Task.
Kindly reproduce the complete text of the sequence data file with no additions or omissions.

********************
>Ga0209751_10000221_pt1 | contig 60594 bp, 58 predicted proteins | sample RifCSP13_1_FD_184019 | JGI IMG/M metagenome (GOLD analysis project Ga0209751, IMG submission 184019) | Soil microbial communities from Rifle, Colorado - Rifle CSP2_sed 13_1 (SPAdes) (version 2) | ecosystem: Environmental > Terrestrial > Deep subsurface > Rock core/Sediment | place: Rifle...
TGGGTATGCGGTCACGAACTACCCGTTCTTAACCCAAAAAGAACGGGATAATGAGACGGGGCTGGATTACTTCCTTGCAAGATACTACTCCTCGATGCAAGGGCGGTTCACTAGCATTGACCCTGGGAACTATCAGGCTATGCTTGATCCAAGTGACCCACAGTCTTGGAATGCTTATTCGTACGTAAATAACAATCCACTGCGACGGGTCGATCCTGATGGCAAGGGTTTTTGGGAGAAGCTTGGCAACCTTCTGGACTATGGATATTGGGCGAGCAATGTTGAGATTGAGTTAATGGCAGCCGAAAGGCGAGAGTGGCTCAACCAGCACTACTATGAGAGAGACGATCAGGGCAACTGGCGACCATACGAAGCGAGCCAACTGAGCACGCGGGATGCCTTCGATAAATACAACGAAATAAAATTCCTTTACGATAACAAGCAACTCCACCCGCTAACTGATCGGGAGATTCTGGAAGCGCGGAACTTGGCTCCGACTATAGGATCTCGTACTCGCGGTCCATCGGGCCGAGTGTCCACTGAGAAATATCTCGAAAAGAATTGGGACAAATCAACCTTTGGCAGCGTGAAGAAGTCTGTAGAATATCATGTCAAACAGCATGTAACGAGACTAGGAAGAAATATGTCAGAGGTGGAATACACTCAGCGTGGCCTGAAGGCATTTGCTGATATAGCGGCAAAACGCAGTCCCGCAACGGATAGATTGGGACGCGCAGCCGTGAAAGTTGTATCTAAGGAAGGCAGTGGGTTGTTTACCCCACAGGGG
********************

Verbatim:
>Ga0209751_10000221_pt1 | contig 60594 bp, 58 predicted proteins | sample RifCSP13_1_FD_184019 | JGI IMG/M metagenome (GOLD analysis project Ga0209751, IMG submission 184019) | Soil microbial communities from Rifle, Colorado - Rifle CSP2_sed 13_1 (SPAdes) (version 2) | ecosystem: Environmental > Terrestrial > Deep subsurface > Rock core/Sediment | place: Rifle...
TGGGTATGCGGTCACGAACTACCCGTTCTTAACCCAAAAAGAACGGGATAATGAGACGGGGCTGGATTACTTCCTTGCAAGATACTACTCCTCGATGCAAGGGCGGTTCACTAGCATTGACCCTGGGAACTATCAGGCTATGCTTGATCCAAGTGACCCACAGTCTTGGAATGCTTATTCGTACGTAAATAACAATCCACTGCGACGGGTCGATCCTGATGGCAAGGGTTTTTGGGAGAAGCTTGGCAACCTTCTGGACTATGGATATTGGGCGAGCAATGTTGAGATTGAGTTAATGGCAGCCGAAAGGCGAGAGTGGCTCAACCAGCACTACTATGAGAGAGACGATCAGGGCAACTGGCGACCATACGAAGCGAGCCAACTGAGCACGCGGGATGCCTTCGATAAATACAACGAAATAAAATTCCTTTACGATAACAAGCAACTCCACCCGCTAACTGATCGGGAGATTCTGGAAGCGCGGAACTTGGCTCCGACTATAGGATCTCGTACTCGCGGTCCATCGGGCCGAGTGTCCACTGAGAAATATCTCGAAAAGAATTGGGACAAATCAACCTTTGGCAGCGTGAAGAAGTCTGTAGAATATCATGTCAAACAGCATGTAACGAGACTAGGAAGAAATATGTCAGAGGTGGAATACACTCAGCGTGGCCTGAAGGCATTTGCTGATATAGCGGCAAAACGCAGTCCCGCAACGGATAGATTGGGACGCGCAGCCGTGAAAGTTGTATCTAAGGAAGGCAGTGGGTTGTTTACCCCACAGGGG